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I want to test my web application on Internet Explorer 9 but I don't want to buy a copy of Vista/Win 7 on my developer machine with Windows XP.

Anyone knows a workaround, free and easy?

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5 Answers 5

up vote 7 down vote accepted

Use another machine.

Or better, get a set of Virtual Machines established which have an array of operating systems and browsers installed. Build enough VMs, and you are covered for all eventualities, regardless of whether you would personally use them or not.

Link to Internet Explorer Application Compatibility VirtualPC Images

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Using Virtual Machines would still require buying a Vista/Win7 license. –  Joachim Sauer Apr 13 '11 at 8:56
Granted, but there are all kinds of schemes that MS offers to get operating systems cheaply. I can run 10 copies of any MS OS for the grand total of 240UKP. Long and short of it is, you wanna test your site on IE9 - there's no substitute for an actual working copy of IE9. –  Paul Alan Taylor Apr 13 '11 at 10:06
Moreover partly solution of this problem could be found here: Internet Explorer 9 VHD –  Michał Kuliński Apr 15 '11 at 8:54

You can't. The closest you'll get is IE9Preview.

I've found that IETester is not a bad way to quickly switch between browser versions for testing.

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Yes, but does IE9Preview work with Windows XP? And second question: How to get IE9Preview? Now it is only IE10Preview available, and it doesn't work with Windows XP. –  Michał Kuliński Apr 13 '11 at 9:50
IETester works with backward compatibility so that you can't run ie9 or ie10 in xp as well. –  Fredrick Gauss Aug 20 '13 at 12:57

http://wiki.winehq.org/WineOnWindows You can try running Wine on windows. This will let you emulate a newer version of Windows However, it will be really buggy (not mentioning how Wine is already buggy) Its a unix/linux application ported for Windows :)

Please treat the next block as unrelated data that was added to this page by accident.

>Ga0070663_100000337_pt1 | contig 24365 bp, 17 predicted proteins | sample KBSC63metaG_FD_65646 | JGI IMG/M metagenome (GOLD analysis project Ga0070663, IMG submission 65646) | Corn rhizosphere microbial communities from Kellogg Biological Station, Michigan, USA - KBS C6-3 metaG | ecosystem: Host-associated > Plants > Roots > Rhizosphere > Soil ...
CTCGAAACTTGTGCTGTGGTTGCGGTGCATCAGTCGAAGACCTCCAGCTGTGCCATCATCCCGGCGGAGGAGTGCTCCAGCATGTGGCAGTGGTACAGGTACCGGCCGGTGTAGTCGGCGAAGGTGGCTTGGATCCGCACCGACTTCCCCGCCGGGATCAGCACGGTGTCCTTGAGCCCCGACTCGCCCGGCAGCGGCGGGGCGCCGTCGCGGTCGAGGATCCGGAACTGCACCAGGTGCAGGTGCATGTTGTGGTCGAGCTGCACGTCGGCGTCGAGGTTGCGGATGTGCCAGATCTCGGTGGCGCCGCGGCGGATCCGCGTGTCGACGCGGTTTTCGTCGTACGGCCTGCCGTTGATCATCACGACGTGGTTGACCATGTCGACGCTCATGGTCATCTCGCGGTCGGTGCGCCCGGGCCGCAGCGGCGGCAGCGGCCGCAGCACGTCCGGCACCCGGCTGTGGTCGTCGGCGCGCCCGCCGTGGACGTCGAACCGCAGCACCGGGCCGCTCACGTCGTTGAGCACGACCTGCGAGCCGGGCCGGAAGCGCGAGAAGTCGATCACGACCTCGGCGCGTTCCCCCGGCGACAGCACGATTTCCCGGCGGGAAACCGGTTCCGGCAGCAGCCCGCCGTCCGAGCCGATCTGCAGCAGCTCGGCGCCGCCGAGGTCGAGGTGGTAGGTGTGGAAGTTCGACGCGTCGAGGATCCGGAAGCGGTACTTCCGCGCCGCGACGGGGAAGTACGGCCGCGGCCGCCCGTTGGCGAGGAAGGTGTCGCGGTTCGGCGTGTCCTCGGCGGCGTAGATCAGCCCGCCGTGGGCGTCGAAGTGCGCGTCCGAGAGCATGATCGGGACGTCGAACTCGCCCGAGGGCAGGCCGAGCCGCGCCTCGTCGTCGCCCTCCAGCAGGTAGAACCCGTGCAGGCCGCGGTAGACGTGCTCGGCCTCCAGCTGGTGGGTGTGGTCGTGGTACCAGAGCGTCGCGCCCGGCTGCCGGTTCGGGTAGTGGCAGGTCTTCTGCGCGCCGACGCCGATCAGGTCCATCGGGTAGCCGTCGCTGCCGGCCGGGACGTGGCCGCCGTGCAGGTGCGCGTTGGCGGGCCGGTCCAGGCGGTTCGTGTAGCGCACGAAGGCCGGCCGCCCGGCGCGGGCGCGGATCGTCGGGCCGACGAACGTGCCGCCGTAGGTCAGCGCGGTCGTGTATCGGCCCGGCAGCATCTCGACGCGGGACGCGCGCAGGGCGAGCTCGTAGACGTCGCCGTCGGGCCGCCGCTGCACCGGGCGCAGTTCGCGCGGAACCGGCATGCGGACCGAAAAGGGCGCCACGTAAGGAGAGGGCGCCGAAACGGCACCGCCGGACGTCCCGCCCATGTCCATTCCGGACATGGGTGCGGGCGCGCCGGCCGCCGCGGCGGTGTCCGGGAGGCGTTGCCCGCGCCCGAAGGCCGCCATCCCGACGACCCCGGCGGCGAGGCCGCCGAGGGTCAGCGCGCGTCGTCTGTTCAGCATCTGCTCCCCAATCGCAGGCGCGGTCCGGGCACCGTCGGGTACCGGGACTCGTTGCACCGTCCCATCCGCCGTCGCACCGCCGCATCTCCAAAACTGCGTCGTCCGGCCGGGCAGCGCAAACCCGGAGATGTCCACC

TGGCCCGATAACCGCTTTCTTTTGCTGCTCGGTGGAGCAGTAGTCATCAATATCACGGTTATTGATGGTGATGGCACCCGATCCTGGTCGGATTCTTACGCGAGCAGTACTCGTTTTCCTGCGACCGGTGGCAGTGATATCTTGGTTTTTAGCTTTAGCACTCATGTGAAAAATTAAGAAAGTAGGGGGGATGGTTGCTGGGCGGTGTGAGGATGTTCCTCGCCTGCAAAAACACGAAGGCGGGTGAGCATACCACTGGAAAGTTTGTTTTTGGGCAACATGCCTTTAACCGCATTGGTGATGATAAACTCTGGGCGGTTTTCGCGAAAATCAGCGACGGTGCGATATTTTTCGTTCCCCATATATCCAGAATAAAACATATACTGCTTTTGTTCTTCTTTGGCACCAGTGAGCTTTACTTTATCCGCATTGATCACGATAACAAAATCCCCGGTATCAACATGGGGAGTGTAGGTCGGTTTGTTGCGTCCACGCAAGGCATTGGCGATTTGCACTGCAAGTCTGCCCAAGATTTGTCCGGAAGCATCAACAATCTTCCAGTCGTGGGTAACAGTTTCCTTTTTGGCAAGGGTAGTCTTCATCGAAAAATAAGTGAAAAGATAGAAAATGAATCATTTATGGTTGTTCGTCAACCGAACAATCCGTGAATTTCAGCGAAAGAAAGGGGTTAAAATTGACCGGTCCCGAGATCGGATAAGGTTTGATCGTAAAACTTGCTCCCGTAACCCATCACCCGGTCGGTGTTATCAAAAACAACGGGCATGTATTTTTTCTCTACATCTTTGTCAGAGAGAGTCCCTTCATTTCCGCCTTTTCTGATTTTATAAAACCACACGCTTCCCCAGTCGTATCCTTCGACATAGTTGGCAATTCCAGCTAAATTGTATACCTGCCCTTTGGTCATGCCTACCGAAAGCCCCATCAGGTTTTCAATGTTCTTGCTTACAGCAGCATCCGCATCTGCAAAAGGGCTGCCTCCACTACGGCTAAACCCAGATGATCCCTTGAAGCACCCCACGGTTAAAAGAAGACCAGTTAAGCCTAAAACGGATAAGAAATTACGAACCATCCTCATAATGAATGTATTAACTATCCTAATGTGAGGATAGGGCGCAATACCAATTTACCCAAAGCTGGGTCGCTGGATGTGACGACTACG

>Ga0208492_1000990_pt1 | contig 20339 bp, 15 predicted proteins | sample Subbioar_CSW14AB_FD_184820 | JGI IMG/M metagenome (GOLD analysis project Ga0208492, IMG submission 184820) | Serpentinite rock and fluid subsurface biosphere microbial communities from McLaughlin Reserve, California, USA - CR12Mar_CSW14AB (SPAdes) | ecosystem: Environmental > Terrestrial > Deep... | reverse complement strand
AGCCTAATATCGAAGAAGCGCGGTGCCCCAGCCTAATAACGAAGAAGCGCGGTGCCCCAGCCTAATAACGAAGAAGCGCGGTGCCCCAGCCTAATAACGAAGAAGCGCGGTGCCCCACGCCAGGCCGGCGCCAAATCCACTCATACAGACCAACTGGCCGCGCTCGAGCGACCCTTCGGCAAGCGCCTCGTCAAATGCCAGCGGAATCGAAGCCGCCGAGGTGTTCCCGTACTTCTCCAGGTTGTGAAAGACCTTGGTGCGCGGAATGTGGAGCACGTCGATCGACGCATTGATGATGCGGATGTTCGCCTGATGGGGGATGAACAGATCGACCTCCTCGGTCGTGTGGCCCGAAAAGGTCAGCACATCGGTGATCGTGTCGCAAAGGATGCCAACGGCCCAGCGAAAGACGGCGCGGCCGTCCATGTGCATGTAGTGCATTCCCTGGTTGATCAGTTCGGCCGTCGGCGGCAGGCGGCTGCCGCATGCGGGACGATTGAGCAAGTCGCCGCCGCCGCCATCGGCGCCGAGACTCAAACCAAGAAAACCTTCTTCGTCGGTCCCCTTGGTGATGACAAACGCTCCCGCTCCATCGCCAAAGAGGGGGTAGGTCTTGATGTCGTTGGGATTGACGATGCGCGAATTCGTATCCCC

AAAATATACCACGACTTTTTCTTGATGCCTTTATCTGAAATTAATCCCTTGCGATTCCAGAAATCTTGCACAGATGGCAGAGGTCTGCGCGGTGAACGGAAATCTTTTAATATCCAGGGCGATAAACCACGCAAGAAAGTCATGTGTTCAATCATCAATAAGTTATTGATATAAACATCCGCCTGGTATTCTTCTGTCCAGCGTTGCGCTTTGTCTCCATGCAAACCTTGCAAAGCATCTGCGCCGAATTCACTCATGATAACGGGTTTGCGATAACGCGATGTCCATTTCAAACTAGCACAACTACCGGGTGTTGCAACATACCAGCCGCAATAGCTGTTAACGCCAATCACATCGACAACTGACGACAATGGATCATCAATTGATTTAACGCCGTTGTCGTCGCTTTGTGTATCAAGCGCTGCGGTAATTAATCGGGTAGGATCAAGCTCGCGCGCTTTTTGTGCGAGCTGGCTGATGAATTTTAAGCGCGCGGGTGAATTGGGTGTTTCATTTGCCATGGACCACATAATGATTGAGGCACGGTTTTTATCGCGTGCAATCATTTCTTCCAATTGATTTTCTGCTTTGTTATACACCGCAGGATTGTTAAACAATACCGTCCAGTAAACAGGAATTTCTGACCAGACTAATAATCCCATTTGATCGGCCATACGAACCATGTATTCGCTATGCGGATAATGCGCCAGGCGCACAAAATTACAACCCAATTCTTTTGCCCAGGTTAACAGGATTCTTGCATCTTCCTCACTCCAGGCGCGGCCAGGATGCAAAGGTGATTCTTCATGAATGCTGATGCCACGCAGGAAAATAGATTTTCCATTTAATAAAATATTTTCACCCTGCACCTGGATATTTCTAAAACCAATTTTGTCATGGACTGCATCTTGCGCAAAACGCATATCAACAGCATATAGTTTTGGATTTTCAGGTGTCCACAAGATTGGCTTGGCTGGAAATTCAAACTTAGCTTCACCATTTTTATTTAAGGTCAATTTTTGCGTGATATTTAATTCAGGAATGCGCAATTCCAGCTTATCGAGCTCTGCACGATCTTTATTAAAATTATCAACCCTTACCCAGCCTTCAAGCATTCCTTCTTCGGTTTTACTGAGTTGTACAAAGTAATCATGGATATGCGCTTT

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My god, a Windows API ported to the Unix API ported to an older Windows API! +1 for the sheer madness involved. –  Camilo Martin Oct 3 '12 at 20:02

IE 7,8,9


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-1 for need to create the AdobeID account. -1 for that you cannot test your websites on localhost. -1 for run veeeery slowly. –  Michał Kuliński Sep 24 '12 at 6:44
still better than nothing –  Lukasik Sep 24 '12 at 11:45
+1 cause I had an account and didn't remember lol –  Camilo Martin Oct 3 '12 at 20:04
-1 for no longer accurate (only IE 9 is supported), the need for your code to be in production before you can test it, and restricted access that prevents you from debugging JS or DOM. –  Barney Feb 12 '13 at 13:50
The link is dead. –  Camil Staps Mar 14 '13 at 19:04



In unpaid version you have 3 minutes to test any site accessed from Internet on any browser.

In paid version you have unlimited sessions and ssh tunneling.

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